Pages

Saturday, January 14, 2012

ELIZ BISHOP | Key West 1938-46



Friends of Libraries USA Plaque.
January 14, 2012 - Yesterday morning Alice and I went to the well-run (privately owned, partly for the benefit of Hemingway’s three sons and their families) Hemingway House. 

In the afternoon I went to pay my respects to Elizabeth Bishop at her house on 624 White Street. 

It was a downer. Alice made the better choice of going to the Butterfly Conservancy, which she reported to me later was wonderful.


The Only Resident in Sight
I was disappointed by the unkempt nature of the Bishop House. The door was wide open and the only living creature at home at 4 pm yesterday was a black cat that barely gave me a glance (see photo at right). 

The most positive thing I can say is that among the overgrown trees and plants and superannuated bikes were signs of equipment for repairs. Could someone be in the midst of making an improvement? 

It was a disappointment because Bishop was such a careful craftswoman. Her reputation, like that of another Key West resident, President Truman, has grown as the years pass.

Front Door (open) at 624 White St.
For example, The Key West Reader [links to a site with free sample pages], edited by George Murphy, is deeply respectful of Elizabeth Bishop's contribution. The editor says that Bishop drew people to Key West just as John Dos Passos lured Hemingway to Key West after Dos Passos made a trip there on a whim in the 1920s on Flagler's newly built railway. He says: 
In the late 1930’s, Elizabeth Bishop, on a fishing trip, found the island perfect for a new home and later, in turn, piqued the interest of other writers (p. 18). 
The Reader includes Bishop’s poem “A Norther–Key West”, which was in her first collection of poems in 1946. The Reader’s editor says that the poem “is, in part, a tribute to Winslow Homer whose painting of the same name graces our cover.” He says Bishop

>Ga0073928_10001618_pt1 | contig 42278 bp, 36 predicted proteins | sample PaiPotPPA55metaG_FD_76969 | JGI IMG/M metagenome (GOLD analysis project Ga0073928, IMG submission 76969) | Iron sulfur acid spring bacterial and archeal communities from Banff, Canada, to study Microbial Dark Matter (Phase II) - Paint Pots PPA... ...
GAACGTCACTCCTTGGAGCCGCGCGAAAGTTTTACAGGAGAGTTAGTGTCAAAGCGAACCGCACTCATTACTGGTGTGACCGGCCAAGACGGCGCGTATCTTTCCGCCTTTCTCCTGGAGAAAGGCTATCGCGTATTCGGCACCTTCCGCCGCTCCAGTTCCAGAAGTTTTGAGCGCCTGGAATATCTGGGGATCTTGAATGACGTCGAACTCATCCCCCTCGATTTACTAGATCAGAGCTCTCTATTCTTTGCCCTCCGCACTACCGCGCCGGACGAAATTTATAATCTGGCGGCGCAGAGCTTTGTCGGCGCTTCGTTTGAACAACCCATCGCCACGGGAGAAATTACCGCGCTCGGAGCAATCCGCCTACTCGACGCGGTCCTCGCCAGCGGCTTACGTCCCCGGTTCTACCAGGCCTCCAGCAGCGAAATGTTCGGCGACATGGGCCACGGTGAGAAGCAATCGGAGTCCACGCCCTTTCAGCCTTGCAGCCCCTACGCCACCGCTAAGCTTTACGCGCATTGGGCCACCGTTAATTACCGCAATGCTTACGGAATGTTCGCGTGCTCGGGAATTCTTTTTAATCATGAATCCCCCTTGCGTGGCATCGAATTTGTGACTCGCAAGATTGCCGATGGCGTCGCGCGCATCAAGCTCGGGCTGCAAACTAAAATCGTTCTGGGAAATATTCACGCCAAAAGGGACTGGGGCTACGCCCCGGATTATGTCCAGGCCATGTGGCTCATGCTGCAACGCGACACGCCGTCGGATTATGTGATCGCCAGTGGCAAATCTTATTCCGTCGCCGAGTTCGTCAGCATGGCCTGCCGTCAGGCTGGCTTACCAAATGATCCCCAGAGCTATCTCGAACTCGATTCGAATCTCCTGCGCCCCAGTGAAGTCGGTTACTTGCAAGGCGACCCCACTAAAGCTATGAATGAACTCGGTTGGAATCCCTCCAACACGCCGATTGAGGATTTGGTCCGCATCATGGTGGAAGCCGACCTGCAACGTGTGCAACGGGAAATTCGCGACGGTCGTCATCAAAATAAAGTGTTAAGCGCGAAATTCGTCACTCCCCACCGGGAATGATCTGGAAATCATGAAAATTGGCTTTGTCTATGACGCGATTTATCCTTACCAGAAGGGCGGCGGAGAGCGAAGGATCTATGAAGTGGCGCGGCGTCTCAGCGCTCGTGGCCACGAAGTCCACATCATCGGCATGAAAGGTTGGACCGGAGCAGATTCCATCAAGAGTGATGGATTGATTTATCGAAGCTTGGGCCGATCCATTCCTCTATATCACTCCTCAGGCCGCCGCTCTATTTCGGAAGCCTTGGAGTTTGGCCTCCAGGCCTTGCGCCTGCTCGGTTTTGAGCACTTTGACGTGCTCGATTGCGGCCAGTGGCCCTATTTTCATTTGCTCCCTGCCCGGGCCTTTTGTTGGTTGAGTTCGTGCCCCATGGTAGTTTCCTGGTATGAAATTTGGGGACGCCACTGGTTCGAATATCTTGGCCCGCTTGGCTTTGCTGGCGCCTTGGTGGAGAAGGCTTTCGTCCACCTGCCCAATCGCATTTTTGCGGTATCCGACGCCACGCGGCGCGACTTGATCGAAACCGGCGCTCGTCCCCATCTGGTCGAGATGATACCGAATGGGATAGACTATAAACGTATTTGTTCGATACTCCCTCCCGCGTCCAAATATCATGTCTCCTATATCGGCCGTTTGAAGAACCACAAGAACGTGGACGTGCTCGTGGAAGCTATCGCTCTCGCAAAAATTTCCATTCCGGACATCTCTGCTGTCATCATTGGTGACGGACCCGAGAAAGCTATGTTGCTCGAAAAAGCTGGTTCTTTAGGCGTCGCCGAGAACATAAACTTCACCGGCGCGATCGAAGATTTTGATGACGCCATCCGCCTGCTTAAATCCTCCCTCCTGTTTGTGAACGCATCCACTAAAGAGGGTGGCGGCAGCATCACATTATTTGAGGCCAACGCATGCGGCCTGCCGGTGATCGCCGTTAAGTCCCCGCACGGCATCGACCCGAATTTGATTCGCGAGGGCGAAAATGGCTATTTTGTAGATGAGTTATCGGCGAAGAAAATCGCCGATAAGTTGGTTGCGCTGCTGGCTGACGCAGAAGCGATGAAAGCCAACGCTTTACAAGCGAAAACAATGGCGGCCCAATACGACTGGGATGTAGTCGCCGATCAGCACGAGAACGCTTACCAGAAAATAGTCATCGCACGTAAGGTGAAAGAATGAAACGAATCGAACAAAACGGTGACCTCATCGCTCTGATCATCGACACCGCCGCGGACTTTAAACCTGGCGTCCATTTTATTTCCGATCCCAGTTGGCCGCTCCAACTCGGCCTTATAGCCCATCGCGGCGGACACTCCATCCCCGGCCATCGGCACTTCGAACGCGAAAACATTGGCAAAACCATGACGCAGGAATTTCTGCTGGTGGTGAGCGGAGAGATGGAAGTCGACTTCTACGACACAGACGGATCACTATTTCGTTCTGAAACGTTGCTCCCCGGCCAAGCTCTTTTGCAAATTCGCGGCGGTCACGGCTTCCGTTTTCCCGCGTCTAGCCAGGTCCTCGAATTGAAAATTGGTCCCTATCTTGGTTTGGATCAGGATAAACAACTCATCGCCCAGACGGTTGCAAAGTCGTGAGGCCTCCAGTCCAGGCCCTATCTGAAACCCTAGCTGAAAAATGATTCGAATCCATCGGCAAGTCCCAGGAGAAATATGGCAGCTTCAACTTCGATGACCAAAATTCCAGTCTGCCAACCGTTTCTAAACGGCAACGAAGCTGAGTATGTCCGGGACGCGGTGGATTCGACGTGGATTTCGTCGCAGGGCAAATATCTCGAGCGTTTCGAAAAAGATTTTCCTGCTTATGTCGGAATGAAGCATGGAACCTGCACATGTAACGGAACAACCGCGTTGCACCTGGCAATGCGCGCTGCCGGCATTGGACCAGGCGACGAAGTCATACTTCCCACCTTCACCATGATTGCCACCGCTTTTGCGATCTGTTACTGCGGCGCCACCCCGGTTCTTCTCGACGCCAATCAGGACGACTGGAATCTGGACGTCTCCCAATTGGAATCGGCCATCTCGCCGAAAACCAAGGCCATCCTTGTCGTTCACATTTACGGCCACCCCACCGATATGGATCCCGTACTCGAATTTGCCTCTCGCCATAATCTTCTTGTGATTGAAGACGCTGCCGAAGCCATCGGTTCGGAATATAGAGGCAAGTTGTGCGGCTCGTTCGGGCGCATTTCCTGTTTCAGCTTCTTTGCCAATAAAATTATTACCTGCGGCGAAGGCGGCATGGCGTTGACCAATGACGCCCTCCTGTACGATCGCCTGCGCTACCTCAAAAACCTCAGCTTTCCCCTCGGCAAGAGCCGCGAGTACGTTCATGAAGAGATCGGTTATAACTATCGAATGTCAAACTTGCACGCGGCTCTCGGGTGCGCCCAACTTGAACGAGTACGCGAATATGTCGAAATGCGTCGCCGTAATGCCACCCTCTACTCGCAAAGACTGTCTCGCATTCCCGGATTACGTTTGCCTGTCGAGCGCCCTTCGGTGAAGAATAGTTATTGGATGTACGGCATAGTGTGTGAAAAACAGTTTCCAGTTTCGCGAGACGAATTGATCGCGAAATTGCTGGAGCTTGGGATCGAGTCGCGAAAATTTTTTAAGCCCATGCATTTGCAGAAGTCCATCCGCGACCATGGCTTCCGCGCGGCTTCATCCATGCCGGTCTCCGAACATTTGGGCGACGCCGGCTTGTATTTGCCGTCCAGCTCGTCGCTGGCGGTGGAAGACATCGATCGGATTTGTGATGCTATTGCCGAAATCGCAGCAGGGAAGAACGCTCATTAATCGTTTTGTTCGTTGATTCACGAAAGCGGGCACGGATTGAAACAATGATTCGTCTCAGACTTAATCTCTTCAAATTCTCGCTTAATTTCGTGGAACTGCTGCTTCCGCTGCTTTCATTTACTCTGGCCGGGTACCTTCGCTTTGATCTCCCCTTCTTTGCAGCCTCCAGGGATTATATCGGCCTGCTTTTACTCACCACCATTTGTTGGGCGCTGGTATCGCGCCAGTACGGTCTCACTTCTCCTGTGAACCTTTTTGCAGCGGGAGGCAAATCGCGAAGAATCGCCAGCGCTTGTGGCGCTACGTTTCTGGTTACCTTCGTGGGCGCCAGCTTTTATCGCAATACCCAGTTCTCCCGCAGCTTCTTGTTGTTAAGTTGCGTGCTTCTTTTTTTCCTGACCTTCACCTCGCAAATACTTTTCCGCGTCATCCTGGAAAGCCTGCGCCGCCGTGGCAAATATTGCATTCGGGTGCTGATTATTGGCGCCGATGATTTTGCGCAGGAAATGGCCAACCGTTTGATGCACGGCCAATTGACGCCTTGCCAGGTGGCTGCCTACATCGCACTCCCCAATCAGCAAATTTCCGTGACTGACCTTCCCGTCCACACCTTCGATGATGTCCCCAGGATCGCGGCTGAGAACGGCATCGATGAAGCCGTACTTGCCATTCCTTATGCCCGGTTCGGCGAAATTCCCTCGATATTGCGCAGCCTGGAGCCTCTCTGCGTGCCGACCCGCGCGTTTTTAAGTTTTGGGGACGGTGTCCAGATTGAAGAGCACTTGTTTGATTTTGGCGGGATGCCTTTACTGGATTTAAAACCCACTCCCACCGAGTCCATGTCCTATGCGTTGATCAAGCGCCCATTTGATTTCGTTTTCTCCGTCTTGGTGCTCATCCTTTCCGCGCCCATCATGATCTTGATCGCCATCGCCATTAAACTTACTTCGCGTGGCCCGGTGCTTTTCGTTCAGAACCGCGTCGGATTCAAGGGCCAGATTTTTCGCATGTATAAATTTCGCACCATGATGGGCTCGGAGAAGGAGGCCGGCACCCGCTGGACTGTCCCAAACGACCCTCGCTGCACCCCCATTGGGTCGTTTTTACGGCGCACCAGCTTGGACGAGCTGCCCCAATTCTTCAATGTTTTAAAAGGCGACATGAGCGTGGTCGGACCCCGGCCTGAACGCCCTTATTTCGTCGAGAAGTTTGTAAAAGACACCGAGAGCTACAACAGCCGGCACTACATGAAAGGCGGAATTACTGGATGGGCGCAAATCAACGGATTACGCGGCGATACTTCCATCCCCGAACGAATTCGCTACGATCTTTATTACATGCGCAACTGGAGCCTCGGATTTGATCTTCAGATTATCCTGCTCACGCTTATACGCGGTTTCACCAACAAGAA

Do Pipes Mean Repairs on the Way?
is considered the American poet’s poet, a genius, whose pure, inspired, and precise work has greatly influenced many other important contemporary poets. More, perhaps, than any other Key West writer, she fell in love with the tropics and, upon her departure from Key West, moved further out, to Brazil.
The Reader also includes a “Poem for Elizabeth Bishop”, called “something of a love letter from poet-biographer John Malcolm Brinnin who, when he first came to Key West, made a pilgrimage to the house of his friend and found himself inspired – and amusingly mistaken."

Higgledy Piggledy Chairs and Pillows
Another Bishop fan, Professor Barbara Page at Vassar, maintains the Elizabeth Bishop at Vassar College site, which sums up Bishop's reputation as follows:

Elizabeth Bishop now stands as a major mid-twentieth century American poet, whose influence has been felt among several subsequent generations of poets. Highly regarded by critics such as Harold Bloom and Helen Vendler, her rising reputation rests on the admiration of poets, including, among the Americans, James Merrill, John Ashbery and Jorie Graham, and, among world poets, Nobelists Seamus Heaney and Derek Walcott. Her place in the canon of American poetry is secure.
Bike, Ladder
For more links and brief excerpts from web sites that mention Elizabeth Bishop’s place in the annals of poetry and her time at Key West, go to the page with her name on my Time Travel site.